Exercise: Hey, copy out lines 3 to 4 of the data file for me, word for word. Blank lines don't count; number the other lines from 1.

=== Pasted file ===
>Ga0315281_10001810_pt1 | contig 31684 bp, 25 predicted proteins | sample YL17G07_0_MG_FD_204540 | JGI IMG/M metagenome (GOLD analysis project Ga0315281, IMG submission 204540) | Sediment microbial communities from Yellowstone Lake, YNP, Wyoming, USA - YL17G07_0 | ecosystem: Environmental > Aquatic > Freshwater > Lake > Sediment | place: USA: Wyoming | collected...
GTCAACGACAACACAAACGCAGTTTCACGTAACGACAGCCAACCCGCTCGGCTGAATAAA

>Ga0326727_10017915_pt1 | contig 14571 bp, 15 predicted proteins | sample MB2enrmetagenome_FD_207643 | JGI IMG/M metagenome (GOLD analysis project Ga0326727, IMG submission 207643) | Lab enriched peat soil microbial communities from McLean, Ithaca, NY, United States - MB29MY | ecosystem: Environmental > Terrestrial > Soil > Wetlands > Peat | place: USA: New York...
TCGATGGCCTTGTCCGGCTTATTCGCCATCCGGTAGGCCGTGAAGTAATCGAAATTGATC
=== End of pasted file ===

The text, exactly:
>Ga0326727_10017915_pt1 | contig 14571 bp, 15 predicted proteins | sample MB2enrmetagenome_FD_207643 | JGI IMG/M metagenome (GOLD analysis project Ga0326727, IMG submission 207643) | Lab enriched peat soil microbial communities from McLean, Ithaca, NY, United States - MB29MY | ecosystem: Environmental > Terrestrial > Soil > Wetlands > Peat | place: USA: New York...
TCGATGGCCTTGTCCGGCTTATTCGCCATCCGGTAGGCCGTGAAGTAATCGAAATTGATC